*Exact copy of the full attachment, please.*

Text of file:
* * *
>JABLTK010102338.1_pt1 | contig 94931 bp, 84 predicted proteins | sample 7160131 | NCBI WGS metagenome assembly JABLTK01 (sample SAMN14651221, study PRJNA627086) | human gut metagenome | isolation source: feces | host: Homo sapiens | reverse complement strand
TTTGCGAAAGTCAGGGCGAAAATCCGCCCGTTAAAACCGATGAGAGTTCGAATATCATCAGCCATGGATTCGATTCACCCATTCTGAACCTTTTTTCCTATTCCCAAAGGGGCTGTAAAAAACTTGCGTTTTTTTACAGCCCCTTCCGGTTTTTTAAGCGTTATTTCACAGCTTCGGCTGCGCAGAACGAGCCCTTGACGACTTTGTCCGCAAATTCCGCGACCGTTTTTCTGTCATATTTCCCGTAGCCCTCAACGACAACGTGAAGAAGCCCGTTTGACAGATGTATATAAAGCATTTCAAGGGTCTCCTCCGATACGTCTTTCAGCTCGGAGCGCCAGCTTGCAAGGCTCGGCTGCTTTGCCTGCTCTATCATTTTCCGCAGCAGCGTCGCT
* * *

>JABLTK010102338.1_pt1 | contig 94931 bp, 84 predicted proteins | sample 7160131 | NCBI WGS metagenome assembly JABLTK01 (sample SAMN14651221, study PRJNA627086) | human gut metagenome | isolation source: feces | host: Homo sapiens | reverse complement strand
TTTGCGAAAGTCAGGGCGAAAATCCGCCCGTTAAAACCGATGAGAGTTCGAATATCATCAGCCATGGATTCGATTCACCCATTCTGAACCTTTTTTCCTATTCCCAAAGGGGCTGTAAAAAACTTGCGTTTTTTTACAGCCCCTTCCGGTTTTTTAAGCGTTATTTCACAGCTTCGGCTGCGCAGAACGAGCCCTTGACGACTTTGTCCGCAAATTCCGCGACCGTTTTTCTGTCATATTTCCCGTAGCCCTCAACGACAACGTGAAGAAGCCCGTTTGACAGATGTATATAAAGCATTTCAAGGGTCTCCTCCGATACGTCTTTCAGCTCGGAGCGCCAGCTTGCAAGGCTCGGCTGCTTTGCCTGCTCTATCATTTTCCGCAGCAGCGTCGCT